Detour


1h 8m 1946
Detour

Brief Synopsis

A hitchhiker takes on a dead man's identity only to face blackmail by an unscrupulous woman.

Film Details

MPAA Rating
Genre
Drama
Crime
Film Noir
Release Date
Nov 30, 1946
Premiere Information
not available
Production Company
PRC Pictures, Inc.
Distribution Company
Producers Releasing Corp.
Country
United States
Screenplay Information
Based on the novel Detour: An Extraordinary Tale by Martin Goldsmith (New York, 1939).

Technical Specs

Duration
1h 8m
Sound
Mono (Western Electric Sound System)
Color
Black and White
Theatrical Aspect Ratio
1.37 : 1

Synopsis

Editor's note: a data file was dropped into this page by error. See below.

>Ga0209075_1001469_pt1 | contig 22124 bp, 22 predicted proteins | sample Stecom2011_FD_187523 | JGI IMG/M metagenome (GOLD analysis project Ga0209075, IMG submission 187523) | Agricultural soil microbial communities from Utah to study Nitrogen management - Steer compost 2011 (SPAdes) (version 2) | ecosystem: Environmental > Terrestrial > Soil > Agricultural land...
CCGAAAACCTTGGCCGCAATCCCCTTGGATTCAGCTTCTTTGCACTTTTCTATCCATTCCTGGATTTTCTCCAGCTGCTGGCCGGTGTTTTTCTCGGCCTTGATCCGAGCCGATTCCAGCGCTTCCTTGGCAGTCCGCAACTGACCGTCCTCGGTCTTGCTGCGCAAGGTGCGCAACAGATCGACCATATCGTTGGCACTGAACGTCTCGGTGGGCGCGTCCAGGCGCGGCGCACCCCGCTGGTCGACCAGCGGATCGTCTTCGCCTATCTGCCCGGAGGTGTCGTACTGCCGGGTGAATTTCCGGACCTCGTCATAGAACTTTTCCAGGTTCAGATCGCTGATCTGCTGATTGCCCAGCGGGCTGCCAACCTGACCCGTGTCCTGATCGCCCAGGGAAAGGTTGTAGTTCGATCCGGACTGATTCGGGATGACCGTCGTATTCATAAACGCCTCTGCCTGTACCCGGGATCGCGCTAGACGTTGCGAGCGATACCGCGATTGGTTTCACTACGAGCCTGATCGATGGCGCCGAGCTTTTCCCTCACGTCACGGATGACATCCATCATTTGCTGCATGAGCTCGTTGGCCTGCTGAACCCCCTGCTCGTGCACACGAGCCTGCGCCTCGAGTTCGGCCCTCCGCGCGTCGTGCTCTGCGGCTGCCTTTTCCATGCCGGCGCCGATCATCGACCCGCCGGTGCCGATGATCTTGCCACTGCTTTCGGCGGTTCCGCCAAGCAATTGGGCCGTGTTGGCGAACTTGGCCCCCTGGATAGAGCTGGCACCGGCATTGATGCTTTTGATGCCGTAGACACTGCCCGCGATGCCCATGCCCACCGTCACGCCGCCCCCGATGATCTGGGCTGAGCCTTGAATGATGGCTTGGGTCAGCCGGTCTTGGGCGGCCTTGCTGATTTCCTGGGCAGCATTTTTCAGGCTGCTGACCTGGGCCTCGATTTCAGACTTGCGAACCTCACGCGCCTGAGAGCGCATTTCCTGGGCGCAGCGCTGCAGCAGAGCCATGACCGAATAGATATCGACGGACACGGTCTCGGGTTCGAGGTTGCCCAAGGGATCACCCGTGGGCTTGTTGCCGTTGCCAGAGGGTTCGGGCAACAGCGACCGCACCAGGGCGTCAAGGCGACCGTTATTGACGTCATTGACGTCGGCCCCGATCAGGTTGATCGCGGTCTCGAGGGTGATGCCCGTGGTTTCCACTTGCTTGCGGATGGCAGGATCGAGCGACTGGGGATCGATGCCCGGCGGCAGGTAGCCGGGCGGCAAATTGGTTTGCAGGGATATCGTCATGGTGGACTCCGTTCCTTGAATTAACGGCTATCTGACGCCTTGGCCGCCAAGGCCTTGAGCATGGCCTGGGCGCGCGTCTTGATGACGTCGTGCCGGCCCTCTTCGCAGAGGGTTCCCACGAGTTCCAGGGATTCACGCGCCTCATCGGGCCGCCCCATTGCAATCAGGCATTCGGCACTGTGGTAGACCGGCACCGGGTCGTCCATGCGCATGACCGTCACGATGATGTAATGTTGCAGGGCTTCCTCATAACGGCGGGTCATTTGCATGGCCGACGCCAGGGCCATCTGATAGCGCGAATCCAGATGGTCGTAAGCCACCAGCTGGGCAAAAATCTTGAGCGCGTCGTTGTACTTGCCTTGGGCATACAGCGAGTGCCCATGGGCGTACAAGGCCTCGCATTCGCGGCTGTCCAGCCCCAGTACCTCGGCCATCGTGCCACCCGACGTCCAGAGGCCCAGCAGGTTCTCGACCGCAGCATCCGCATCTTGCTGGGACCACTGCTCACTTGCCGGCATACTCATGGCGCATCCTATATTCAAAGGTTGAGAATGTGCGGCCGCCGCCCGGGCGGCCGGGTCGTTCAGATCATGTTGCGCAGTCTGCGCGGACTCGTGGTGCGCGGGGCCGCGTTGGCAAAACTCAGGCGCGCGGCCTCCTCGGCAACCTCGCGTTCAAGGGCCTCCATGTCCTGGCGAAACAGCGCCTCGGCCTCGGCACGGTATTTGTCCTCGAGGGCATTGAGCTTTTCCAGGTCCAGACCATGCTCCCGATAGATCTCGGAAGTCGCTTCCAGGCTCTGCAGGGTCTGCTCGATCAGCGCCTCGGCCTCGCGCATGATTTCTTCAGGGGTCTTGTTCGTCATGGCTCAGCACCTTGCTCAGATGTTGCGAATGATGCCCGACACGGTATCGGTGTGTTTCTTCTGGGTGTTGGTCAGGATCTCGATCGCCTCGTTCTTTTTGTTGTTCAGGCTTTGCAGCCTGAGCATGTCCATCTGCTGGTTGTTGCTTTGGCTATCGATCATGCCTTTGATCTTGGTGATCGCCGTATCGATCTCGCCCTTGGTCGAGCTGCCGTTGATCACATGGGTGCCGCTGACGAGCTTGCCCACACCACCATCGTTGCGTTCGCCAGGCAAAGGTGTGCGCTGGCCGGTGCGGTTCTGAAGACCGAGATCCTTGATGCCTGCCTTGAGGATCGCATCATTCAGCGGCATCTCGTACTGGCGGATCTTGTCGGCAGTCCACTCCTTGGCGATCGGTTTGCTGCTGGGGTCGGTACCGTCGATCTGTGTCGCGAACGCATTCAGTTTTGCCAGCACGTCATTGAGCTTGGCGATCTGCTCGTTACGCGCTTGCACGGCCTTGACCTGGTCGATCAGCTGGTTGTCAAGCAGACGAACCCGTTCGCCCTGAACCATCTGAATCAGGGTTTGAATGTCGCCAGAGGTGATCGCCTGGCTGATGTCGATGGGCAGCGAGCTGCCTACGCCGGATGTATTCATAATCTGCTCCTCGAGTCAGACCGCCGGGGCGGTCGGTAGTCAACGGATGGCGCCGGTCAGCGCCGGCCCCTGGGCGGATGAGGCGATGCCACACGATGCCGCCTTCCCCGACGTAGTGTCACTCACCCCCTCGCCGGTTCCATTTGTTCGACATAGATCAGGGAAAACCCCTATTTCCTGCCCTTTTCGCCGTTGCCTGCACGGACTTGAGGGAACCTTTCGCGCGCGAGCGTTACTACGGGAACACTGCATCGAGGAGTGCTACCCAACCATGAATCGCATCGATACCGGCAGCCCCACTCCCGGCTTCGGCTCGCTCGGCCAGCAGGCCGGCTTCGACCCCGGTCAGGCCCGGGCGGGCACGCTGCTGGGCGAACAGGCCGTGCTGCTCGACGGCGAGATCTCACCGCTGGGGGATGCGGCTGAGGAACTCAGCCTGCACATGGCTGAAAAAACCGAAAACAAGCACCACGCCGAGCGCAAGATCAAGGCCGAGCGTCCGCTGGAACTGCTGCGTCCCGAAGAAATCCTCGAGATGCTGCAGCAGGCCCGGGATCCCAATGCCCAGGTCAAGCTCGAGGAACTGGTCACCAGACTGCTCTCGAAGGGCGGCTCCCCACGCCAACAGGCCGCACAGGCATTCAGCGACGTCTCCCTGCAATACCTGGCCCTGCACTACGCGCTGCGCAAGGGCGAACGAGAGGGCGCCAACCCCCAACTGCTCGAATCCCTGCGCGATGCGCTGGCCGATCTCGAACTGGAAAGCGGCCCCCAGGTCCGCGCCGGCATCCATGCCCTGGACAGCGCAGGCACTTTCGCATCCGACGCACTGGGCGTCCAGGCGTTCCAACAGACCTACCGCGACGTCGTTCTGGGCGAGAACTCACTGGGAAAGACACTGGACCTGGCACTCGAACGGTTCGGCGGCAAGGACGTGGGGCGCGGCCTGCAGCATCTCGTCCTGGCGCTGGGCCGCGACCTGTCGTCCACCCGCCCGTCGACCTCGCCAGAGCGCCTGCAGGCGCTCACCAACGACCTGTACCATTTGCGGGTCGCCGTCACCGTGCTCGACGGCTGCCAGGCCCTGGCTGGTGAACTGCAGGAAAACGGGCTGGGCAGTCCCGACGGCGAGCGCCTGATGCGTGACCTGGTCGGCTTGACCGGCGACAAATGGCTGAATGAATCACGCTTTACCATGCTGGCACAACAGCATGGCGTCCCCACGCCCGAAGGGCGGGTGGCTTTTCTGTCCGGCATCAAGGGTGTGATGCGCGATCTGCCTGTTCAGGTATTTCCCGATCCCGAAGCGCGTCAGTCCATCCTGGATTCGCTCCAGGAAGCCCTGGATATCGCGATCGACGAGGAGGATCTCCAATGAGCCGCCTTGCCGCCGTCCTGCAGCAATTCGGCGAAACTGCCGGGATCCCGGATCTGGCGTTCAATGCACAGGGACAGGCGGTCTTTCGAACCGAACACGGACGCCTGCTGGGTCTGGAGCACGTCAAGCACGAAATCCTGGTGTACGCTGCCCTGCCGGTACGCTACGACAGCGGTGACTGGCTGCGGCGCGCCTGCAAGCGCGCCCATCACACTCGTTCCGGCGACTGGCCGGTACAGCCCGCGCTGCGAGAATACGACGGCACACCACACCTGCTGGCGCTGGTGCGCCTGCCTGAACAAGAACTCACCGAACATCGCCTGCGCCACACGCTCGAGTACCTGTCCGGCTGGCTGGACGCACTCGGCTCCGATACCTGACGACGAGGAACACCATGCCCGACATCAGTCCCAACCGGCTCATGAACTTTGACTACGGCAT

Al Roberts becomes extremely upset when a customer in the diner where he is having a cup of coffee plays a song that reminds him of his past: In New York, Al, a piano player in a nightclub, is in love with singer Sue Harvey. Al wants to marry Sue, but although she loves him, Sue declares that she intends to seek fame in Hollywood first. Some time later, Al is given a large tip and calls Sue in California. Learning that she is working as a waitress, he impulsively decides to hitchhike west to join her. In Arizona, a man named Charles Haskell offers him a ride to Los Angeles. When Al notices deep scratches on Haskell's hand, Haskell explains that a woman to whom he had given a ride scratched him after he made a sexual advance. That night, while Al is driving, it starts to rain. Al is unable to rouse the sleeping Haskell and stops to raise the top on the convertible. When Al opens the passenger-side door, Haskell falls out and hits his head. Convinced that he will be blamed for Haskell's death, Al hides the body and steals his money and identification. After he crosses the California state line, an exhausted Al checks into a motel to sleep. On the road again, Al offers a ride to a woman hitchhiker, who tells him her name is Vera. Once they are under way, Vera asks Al what he has done with Haskell's body, revealing that she was the woman who scratched his hand. Threatening to expose Al to the police, Vera forces him to take an apartment and sell Haskell's car. Before the sale can be completed, however, Vera tells Al that Haskell's millionaire father is dying and suggests that he impersonate Haskell. Al refuses, pointing out that he knows nothing about Haskell's family or his life, but Vera continues to insist. That night, in their apartment, Vera and Al get very drunk and quarrel. To prevent Al from telephoning for help, Vera takes the phone in the bedroom and drunkenly falls on the bed with the phone cord wrapped around her neck. From outside the bedroom door, Al pulls on the cord, accidentally killing Vera. Al knows that the police will never believe his story and sneaks out of town. He can never return to New York or to Los Angeles and Sue. Instead, he must keep moving, knowing that someday he will be caught.